broad (adj.)

Old English brad "wide, not narrow," also "flat, open, extended," from Proto-Germanic *braidi- (source also of Old Frisian bred, Old Norse breiðr, Dutch breed, German breit, Gothic brouþs), which is of unknown origin. Not found outside Germanic languages. There is no clear distinction in sense from wide. Of day or daylight, late 14c.; of speech or accents, 1530s. Related: Broadly; broadness.

broad (n.)

c. 1300, "breadth" (obsolete), from broad (adj.). Sense of "shallow, reedy lake formed by the expansion of a river over a flat surface" is a Norfolk dialect word from 1650s. Meaning "the broad part" of anything is by 1741.

Slang sense of "woman" is by 1911, perhaps suggestive of broad hips, but it also might trace to American English abroadwife, word for a woman (often a slave) away from her husband. Earliest use of the slang word suggests immorality or coarse, low-class women. Because of this negative association, and the rise of women's athletics, the track and field broad jump (1863) was changed to the long jump c. 1967.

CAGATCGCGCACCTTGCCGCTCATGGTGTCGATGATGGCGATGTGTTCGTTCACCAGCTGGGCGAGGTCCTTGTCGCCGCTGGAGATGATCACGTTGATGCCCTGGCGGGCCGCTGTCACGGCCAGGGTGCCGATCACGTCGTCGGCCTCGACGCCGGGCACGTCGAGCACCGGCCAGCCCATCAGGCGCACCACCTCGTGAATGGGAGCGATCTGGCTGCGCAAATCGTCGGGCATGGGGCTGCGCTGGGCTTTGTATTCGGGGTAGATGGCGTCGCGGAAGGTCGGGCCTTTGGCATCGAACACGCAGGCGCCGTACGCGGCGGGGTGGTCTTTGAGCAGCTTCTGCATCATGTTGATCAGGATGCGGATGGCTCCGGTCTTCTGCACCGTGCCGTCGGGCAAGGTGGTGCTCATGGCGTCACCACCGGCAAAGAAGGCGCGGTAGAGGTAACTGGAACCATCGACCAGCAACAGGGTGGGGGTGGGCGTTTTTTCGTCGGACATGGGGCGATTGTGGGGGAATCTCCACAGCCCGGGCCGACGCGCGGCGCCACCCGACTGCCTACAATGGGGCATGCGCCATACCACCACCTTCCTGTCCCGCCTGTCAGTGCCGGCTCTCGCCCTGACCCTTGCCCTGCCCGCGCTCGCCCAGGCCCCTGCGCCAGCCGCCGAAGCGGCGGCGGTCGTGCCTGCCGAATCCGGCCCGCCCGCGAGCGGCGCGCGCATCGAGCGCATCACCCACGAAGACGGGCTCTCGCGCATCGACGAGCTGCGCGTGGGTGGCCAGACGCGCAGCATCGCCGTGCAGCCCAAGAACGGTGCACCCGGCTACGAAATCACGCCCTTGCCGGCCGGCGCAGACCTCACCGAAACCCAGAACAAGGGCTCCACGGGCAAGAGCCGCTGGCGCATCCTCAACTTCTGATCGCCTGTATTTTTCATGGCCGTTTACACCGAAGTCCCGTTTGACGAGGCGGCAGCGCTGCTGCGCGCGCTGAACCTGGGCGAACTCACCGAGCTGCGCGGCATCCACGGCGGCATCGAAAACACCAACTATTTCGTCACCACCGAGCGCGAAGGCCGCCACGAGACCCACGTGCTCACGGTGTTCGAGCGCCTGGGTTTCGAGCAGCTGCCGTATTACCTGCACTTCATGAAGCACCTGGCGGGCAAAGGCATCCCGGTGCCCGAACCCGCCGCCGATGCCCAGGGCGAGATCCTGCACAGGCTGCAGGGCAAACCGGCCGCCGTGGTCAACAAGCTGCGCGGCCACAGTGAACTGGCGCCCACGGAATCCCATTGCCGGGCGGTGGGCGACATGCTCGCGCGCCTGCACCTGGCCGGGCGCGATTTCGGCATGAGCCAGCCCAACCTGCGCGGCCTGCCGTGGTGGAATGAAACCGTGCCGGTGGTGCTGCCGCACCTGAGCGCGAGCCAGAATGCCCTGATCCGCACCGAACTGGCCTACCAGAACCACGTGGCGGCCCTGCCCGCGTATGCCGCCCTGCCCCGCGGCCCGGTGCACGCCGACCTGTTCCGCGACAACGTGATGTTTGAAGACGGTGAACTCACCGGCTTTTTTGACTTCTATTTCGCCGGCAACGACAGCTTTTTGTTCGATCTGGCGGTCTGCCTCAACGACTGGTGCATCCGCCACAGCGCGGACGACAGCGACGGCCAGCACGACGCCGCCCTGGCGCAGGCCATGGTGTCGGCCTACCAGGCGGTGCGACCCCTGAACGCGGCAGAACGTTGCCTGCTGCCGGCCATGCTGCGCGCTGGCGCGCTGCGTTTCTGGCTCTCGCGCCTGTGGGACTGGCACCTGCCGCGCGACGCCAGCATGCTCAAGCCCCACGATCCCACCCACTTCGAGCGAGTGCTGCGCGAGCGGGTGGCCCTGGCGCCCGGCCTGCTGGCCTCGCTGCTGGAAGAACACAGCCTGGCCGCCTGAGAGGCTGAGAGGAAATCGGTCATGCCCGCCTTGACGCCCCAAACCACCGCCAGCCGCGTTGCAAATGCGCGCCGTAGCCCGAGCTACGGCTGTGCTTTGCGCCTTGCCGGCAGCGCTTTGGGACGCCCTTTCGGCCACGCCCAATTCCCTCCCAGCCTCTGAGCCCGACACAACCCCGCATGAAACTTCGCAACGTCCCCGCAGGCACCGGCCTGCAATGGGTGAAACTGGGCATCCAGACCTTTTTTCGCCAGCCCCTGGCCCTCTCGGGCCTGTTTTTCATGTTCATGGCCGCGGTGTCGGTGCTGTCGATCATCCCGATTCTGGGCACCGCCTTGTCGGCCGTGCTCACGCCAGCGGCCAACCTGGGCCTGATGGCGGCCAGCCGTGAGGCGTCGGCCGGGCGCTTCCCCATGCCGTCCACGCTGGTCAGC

Definitions of broad
broad (adj.)
being at a peak or culminating point;
broad daylight
Synonyms: full
broad (adj.)
broad in scope or content; "a panoptic study of Soviet nationality"- T.G.Winner;
an invention with broad applications
Synonyms: across-the-board / all-embracing / all-encompassing / all-inclusive / blanket / encompassing / extensive / panoptic / wide
broad (adj.)
having great (or a certain) extent from one side to the other;
broad shoulders
a river two miles broad
a broad river
Synonyms: wide
broad (adj.)
not detailed or specific;
a broad rule
the broad outlines of the plan
Synonyms: unspecific
broad (adj.)
lacking subtlety; obvious;
gave us a broad hint that it was time to leave
Synonyms: unsubtle
broad (adj.)
very large in expanse or scope;
a broad lawn
Synonyms: spacious / wide
broad (adj.)
(of speech) heavily and noticeably regional;
a broad southern accent
broad (n.)
slang term for a woman;
a broad is a woman who can throw a mean punch